From the neon of Dotonbori to the cool vibes of Ura-Namba, Japan’s second city is never dull.
The ‘nation’s kitchen’, as Osaka is sometimes called, is always tasty too – whether you opt for a seasonal kaiseki feast or a local craft beer, or head into the countryside to go strawberry picking. Add a gallery visit, a road trip to the grand shrine at Ise and some retail therapy, and Osaka will never leave you bored.
Here’s a selection of the very best experiences in Osaka and Kansai to add to your itinerary.
THE EXHIBITION: NMOA 40th Anniversary
Until 5 May, the National Museum of Art is celebrating its 40th anniversary with an exhibition that features the work of more than 40 of the Japanese and overseas artists who have shown here since its 1977 opening, including Shinro Ohtake, Joan Miró and Chu Enoki. This will be followed on 26 May by The Myriad Forms of Visual Art, an exhibition designed to re-examine contemporary art by looking at 196 varied works across 19 themes.
THE RESTAURANT: Kita Zuien
Think of Osakan food and you picture takoyaki, okonomiyaki and other sauce-smothered comfort food. But Osaka also does fine dining. With a focus on in-season produce, which depending on the course might include a delicate matsutake soup, freshly caught abalone or chargrilled wagyu, the multi-course kaiseki at Kita Zuien wouldn’t be out of place at a high-end Kyoto inn. Design wise, with tatami-mat rooms and a miniature rock garden inside the entrance, it looks like one too.
THE BAR: Beer Belly
Near Higobashi station in Osaka’s Nishi ward, the taproom of highly rated Osakan craft brewery Minoh serves a mix of year-round brews and seasonal specials. The regular line-up includes Minoh’s hoppy and heady W-IPA and a crisp pilsner, while past limited editions have ranged from imperial stout to yuzu white ale. There’s also plenty on the bar menu to keep meat lovers happy, including jerk chicken, homemade sausage and the signature Edobori burger.
OSAKA LITERALLY MEANS BIG HILL – APT, BECAUSE THE CITY IS SURROUNDED BY MOUNTAINS
THE ROAD TRIP: Ise-Shima
Head a couple of hours east into Mie prefecture to find the Ise-Shima area, home to Japan’s most venerable shrine, the Ise Jingu. The structures here, which are rebuilt in their entirety every 20 years, are deliberately understated to blend into the vast natural surroundings, creating one of the most tranquil shrine settings in Japan. While there, the nearby Okage-yokocho neighbourhood is a fun place to seek out local flavours and crafts, while a little further away the Meoto-Iwa (‘wedded rocks’) provide one of the best springtime photo opportunities. A few hundred metres offshore, the rocks are joined together by a giant straw rope between which you can frame the setting sun.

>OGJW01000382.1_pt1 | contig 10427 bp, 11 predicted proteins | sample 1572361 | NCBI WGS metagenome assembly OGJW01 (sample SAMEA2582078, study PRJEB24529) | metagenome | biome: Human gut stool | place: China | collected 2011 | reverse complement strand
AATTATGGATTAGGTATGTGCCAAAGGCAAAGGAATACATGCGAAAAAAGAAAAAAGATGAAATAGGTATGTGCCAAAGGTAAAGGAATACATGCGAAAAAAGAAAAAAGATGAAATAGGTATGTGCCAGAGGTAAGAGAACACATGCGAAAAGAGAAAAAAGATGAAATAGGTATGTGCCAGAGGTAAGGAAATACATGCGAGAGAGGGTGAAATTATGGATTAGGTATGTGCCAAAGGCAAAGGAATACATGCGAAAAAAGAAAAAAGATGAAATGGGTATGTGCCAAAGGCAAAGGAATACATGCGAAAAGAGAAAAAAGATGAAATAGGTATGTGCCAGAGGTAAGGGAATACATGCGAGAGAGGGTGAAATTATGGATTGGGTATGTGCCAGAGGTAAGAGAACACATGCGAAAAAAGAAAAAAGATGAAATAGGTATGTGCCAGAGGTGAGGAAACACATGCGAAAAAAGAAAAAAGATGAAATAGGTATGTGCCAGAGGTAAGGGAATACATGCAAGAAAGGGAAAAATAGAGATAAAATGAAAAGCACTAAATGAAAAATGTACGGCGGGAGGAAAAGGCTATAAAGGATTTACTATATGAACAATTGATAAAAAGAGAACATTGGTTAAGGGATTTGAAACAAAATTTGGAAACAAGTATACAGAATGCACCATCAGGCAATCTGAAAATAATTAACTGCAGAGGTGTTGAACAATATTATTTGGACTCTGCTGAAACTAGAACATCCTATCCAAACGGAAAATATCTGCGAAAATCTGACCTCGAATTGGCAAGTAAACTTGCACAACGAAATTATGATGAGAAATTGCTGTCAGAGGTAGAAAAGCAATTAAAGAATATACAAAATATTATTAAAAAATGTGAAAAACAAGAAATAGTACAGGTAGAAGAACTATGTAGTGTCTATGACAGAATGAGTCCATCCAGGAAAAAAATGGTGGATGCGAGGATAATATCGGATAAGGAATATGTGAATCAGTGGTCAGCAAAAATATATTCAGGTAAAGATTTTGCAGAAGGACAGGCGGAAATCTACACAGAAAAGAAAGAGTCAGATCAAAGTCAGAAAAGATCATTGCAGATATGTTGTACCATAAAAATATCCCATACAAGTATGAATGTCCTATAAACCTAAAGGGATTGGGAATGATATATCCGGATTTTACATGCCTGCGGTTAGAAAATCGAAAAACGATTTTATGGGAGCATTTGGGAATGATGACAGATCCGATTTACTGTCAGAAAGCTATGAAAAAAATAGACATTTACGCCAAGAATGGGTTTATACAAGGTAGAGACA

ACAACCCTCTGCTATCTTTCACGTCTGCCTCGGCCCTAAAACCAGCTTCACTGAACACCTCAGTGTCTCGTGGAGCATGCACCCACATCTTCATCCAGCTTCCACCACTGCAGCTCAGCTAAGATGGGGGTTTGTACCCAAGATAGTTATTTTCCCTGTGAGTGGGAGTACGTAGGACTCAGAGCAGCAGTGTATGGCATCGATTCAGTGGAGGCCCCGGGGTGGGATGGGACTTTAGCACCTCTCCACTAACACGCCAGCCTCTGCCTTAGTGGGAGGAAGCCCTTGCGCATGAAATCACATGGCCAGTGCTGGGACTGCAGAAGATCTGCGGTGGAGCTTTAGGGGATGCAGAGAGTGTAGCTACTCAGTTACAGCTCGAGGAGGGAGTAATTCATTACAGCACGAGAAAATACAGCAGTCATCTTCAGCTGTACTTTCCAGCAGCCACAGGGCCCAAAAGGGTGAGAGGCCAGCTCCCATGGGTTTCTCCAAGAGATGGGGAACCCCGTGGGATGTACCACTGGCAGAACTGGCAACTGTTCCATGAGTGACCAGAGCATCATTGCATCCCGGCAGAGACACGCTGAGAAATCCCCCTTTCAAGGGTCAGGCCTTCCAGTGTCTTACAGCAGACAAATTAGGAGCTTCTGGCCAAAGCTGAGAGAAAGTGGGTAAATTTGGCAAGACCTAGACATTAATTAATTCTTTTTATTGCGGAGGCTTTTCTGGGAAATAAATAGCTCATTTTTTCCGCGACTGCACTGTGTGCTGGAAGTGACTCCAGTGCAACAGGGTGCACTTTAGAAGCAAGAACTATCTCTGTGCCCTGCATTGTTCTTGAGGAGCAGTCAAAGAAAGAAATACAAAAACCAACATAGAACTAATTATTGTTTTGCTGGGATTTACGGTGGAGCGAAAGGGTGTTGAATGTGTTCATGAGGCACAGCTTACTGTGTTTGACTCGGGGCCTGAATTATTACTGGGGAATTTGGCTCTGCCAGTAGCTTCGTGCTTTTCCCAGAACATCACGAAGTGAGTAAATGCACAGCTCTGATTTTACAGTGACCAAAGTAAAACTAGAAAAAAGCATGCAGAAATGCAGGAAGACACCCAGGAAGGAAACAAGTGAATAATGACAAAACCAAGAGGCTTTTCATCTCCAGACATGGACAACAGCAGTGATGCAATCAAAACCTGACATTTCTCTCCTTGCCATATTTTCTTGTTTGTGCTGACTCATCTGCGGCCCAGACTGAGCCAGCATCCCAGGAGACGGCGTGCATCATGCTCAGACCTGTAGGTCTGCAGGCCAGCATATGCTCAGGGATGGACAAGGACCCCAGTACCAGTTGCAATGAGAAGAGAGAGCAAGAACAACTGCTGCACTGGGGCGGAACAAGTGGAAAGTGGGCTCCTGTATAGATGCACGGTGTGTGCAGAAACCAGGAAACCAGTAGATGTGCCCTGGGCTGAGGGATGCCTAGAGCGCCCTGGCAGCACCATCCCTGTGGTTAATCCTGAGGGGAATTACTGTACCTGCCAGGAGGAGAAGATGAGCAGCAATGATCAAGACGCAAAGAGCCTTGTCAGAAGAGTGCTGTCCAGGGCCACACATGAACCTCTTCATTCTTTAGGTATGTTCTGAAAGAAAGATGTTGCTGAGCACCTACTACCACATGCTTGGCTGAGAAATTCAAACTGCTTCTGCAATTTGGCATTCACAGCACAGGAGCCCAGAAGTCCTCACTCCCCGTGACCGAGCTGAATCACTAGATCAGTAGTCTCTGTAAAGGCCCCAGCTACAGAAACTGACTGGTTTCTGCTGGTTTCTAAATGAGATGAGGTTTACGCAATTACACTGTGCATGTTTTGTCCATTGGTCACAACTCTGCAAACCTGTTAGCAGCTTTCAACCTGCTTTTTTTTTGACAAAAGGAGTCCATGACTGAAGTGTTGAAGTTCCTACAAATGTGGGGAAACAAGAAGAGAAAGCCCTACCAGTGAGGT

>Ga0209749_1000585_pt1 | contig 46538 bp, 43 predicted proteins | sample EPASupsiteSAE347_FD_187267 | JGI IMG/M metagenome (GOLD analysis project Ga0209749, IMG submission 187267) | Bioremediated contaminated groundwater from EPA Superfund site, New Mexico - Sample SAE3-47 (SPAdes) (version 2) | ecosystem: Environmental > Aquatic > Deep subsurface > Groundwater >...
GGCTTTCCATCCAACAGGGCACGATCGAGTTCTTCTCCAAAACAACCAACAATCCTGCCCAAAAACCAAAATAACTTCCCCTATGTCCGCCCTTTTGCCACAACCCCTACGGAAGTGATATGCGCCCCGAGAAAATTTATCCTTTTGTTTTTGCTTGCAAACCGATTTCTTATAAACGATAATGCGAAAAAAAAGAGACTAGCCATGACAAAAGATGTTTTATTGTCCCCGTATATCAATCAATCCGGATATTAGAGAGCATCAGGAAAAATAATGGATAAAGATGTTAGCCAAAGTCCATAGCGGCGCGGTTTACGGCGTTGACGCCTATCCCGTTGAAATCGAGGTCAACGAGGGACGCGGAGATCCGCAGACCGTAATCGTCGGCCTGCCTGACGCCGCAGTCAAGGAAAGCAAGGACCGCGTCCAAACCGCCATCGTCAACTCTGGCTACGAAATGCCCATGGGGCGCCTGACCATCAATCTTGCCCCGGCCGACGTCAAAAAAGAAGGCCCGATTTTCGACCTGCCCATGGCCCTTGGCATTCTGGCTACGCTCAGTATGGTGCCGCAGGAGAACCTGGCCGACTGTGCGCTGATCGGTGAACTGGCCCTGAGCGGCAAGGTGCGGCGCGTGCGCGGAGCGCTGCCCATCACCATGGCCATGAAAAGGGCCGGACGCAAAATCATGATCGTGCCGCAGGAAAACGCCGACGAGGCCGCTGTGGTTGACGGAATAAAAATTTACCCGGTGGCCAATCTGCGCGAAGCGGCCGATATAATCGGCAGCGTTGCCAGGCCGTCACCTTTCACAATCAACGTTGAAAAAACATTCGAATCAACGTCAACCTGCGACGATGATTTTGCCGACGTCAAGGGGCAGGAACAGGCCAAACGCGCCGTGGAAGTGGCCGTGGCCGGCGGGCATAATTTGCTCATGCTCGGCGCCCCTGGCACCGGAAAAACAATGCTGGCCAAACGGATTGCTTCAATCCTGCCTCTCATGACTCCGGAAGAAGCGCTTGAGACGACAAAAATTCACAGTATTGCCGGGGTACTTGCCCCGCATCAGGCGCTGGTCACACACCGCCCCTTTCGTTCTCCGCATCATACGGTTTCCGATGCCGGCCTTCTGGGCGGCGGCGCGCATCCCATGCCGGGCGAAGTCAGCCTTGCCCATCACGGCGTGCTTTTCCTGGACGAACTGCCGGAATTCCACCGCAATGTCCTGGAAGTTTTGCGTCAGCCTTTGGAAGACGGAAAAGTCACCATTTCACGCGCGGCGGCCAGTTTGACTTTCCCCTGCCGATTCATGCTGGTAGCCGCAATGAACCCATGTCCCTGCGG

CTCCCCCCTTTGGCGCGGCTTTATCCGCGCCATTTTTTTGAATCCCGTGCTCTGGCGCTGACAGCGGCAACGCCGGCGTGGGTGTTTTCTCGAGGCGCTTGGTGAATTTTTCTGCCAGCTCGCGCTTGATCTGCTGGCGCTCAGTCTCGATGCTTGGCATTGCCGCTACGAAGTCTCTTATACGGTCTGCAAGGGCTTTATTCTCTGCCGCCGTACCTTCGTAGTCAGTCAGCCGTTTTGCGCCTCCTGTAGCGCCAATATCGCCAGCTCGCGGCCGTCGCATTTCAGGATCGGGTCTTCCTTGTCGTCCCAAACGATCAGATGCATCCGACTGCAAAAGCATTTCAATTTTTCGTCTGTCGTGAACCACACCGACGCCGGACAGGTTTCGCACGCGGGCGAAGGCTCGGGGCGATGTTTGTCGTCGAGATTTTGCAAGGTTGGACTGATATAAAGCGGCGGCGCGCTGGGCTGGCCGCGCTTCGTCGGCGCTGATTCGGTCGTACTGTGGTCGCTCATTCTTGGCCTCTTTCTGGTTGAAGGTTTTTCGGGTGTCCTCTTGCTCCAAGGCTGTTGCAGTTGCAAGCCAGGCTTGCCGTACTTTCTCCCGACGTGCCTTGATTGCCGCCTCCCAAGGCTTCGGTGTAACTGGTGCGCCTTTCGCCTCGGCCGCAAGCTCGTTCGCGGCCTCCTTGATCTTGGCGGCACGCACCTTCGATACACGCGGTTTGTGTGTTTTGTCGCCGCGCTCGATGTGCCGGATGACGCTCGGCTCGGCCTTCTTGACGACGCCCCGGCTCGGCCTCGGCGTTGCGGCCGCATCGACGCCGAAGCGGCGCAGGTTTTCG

THE HOTEL: Moxy Osaka Honmachi
An outpost of Marriott’s playful hotel brand Moxy opened late last year right next to Osaka’s central Honmachi station. Like its other locations – a Moxy also opened in Tokyo at the same time, debuting with a cosplay party – the Osaka Moxy blends fun social spaces (there’s table football and board games) with advanced tech: there’s no check in, and guests access bedrooms via the mobile app.
THE EVENT: Strawberry picking
This time of the year is peak strawberry season, and there are farms all over Osaka prefecture where you can gorge on plump and juicy Japanese strawberries. Haru Farm, around 45 kilometres south of Osaka, is especially well prepared for non-Japanese speakers. For 60 minutes, you can pick and eat strawberries until you’ve had your fill. And for some variety, the deal includes self-serve ice cream and cake.
THE INSTAGRAM SPOT: Hep Five
Or rather, Instagram spots. The Hep Five department store in the busy Umeda district has two. Step inside the main entrance and the first is a 20-metre-long red whale hanging in Hep Five’s atrium. The other is a vivid red rooftop Ferris wheel, which provides opportunities for Instagram magic as it slowly rotates above the city.
THE NEIGHBOURHOOD: Ura-Namba
A growing reputation for cool bars and hip dining is making Ura-Namba (literally the ‘back’ of Namba) a foodie hotspot. Most noticeably, you have the collection of nine small restaurants and food stands in the funky Torame-yokocho food court – you can enter it by passing under a red torii gate. Walk the streets and you’ll find plenty more watering holes, tachinomiya (standing bars) and casual eateries that keep drawing Osaka’s young and fashionable crowd.
THE SHOP: Loft Umeda
A colourful jack of all trades, nine-floored Loft Umeda covers a bit of everything. The line-up includes health products, homewares, stationery, cosmetics, kitchen utensils and all sorts of other things. Need practical bento boxes with cute designs or facemasks designed to make you look a kabuki actor as you moisturise? You’ll find it here.
THE BOUTIQUE: Cross Hotel
Situated between Namba and Shinsaibashi neighbourhoods, the Cross is a boutique hotel with a winning location – a short stroll to Dotonbori and many more of central Osaka’s main attractions. Mixing white and light base colours with red and black accents, the design of the rooms is simple and modern, while the rest of the Cross has a glitzy city-centre vibe: just look at the facade, all transparent red glass marked with a giant ‘X’.
● It’s an hour from Kansai International Airport to central Osaka, with a train ticket costing around ¥1,200 (HK$80), and around 90 minutes to Kyoto. Trains either run a local, rapid or express service and are priced accordingly – check before you get on.
● Osaka Free Wi-Fi (ofw-oer.com) provides free internet access at 4,000 points across the city. The website has all the details, as well as a blond-haired local mascot called Osaka Bob, who shares discount vouchers for shops around town.
Cathay Pacific flies to Osaka from Hong Kong and Taipei 42 times per week